ReLOaD supported project produces exciting works of art using waste bottle caps

Posted February 17, 2022

A beautiful carpet is on prominent display in the Sarajevo suburb of Ciglane. There’s something different about this so-called ‘Čepoćilim’ though: it is made of 25,000 plastic bottle tops. Its name translates as ‘cap carpet’ and it was designed and produced as part of a project by the Green Art Association, an NGO from Sarajevo, in Bosnia and Herzegovina. Alma Hrasnica Dervišević, the President of the association, explains that it all started ten years ago when she came up with the idea of producing art using bottle tops as part of activities for the European Week for Waste Reduction in Sarajevo. “Back then this was a quite ambitious project for us, as we did not know if people would appreciate this initiative and what kind of feedback we would get,” says Alma.

The initial challenge was to collect bottle tops. Alma set up a bottle top collection point and contacted schools, companies and other institutions to ask if they would be willing to contribute to this project by collecting and delivering discarded plastic bottle tops. “To my surprise, the response was very positive and in a short time we managed to collect a considerable amount of bottle caps, and this is how the Čepoćilim trend started,” says Alma.

Making one bottle top carpet a year

Following the success and appreciation of the first bottle top carpet, Alma and colleagues at the Green Art Association decided to turn this into an annual activity where they design and produce at least one carpet made of plastic bottle caps. For design, they decided to continue to use the traditional Bosnian carpet as this would be an artistic but also touristic attraction, contributing to the promotion of cultural heritage.

Čepoćilim is the perfect combination of art, cultural heritage and ecology. The point of the project is to raise awareness of the accumulation of waste packaging and I believe that we have shown that there is a way to give this waste a new reuse value,” says Alma.

By involving young people, Alma believes that they managed to raise significant awareness among groups who can contribute to future environmental protection through waste reduction and management.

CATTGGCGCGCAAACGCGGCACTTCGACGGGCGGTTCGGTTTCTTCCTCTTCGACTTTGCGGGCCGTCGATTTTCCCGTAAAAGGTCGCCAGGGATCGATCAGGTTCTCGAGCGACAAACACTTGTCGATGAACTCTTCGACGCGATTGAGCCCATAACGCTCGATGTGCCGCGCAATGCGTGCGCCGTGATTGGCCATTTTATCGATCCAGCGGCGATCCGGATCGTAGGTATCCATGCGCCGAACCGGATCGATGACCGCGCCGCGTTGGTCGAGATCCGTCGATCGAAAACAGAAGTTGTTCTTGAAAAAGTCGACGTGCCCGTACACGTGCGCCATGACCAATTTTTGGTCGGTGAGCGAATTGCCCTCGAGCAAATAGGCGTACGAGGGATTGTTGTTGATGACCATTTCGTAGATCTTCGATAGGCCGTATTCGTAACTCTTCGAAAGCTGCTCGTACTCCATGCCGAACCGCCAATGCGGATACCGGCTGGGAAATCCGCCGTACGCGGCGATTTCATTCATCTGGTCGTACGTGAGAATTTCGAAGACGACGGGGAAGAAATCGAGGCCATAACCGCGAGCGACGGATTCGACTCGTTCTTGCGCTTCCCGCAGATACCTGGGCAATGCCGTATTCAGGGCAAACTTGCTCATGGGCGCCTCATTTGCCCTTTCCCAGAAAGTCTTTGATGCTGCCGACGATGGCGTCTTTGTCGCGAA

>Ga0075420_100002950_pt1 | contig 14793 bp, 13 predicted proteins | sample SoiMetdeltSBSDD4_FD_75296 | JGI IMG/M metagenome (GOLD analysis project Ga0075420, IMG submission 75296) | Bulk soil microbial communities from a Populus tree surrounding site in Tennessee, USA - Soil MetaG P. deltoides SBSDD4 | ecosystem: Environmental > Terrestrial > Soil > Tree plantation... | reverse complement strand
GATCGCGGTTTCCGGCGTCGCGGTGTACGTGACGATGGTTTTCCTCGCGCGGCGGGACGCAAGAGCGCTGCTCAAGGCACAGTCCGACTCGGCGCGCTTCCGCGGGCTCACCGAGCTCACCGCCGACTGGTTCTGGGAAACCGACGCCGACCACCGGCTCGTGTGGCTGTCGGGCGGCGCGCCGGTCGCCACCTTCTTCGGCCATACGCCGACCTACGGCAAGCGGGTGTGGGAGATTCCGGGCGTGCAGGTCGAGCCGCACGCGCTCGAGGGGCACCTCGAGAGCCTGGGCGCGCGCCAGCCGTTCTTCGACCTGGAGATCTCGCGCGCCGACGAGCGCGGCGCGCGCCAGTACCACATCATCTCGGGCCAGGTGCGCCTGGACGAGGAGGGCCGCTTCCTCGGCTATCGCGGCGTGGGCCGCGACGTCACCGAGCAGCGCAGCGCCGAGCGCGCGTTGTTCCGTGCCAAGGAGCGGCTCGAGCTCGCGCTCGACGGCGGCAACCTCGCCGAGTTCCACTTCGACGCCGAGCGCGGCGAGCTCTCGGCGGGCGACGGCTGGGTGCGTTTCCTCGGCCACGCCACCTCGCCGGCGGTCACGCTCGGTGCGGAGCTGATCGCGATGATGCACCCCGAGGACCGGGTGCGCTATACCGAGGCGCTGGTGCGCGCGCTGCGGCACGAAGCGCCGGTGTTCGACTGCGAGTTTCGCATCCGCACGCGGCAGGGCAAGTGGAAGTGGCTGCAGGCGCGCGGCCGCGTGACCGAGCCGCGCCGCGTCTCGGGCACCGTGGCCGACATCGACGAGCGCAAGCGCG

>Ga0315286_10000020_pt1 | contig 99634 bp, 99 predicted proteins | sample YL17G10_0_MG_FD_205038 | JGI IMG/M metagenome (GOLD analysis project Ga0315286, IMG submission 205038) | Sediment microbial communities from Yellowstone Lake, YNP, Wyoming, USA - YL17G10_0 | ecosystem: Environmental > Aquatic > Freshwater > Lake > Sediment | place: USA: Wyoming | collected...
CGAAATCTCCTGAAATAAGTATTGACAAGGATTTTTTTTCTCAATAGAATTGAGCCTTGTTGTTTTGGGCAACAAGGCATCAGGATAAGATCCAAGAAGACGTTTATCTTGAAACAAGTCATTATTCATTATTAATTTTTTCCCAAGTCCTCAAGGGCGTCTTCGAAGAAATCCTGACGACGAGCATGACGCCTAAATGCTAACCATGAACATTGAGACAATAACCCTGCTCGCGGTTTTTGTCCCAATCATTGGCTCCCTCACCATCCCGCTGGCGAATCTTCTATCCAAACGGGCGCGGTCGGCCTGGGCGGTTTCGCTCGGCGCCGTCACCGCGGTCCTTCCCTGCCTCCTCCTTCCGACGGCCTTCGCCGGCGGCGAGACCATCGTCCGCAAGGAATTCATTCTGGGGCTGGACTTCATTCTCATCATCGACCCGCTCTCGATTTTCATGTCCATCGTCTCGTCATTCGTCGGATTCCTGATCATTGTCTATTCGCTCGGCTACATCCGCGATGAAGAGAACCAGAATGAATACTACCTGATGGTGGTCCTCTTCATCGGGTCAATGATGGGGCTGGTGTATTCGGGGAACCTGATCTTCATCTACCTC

Recently, Green Art Association received support from the EU-funded ReLOaD (Regional Programme on Local Democracy) programme. The programme helped them in their latest project designing and producing benches from bottle tops, with a visual design drawing on traditional Bosnian carpets. In this latest activity they involved children from Vladislav Skarić primary school, Mjedenica school for children with learning difficulties and Bjelave orphanage. As part of the project, they conducted 30 eco-art workshops on turning waste into eco-art. In these workshops they used materials such as plastic bottles and tins. In their final project, they used around 15,000 bottle tops to produce the benches.

The project created an environment in which children and young people were able both to develop cultural initiatives that were ecological and to socialise through artistic activities. “Thanks to this project we were able to involve more children and young people in our activity and raise awareness among them about ecological issues and for this we are very grateful to the ReLOaD programme, UNDP and European Union,” says Alma.

The bottle top bench is now in the very centre of Sarajevo in Gimnazijska Street, surrounded by primary and high schools. For Alma it is a source of pride and all the children who worked on it, as well as their classmates, can see it every day and be reminded of the importance of waste reduction and management.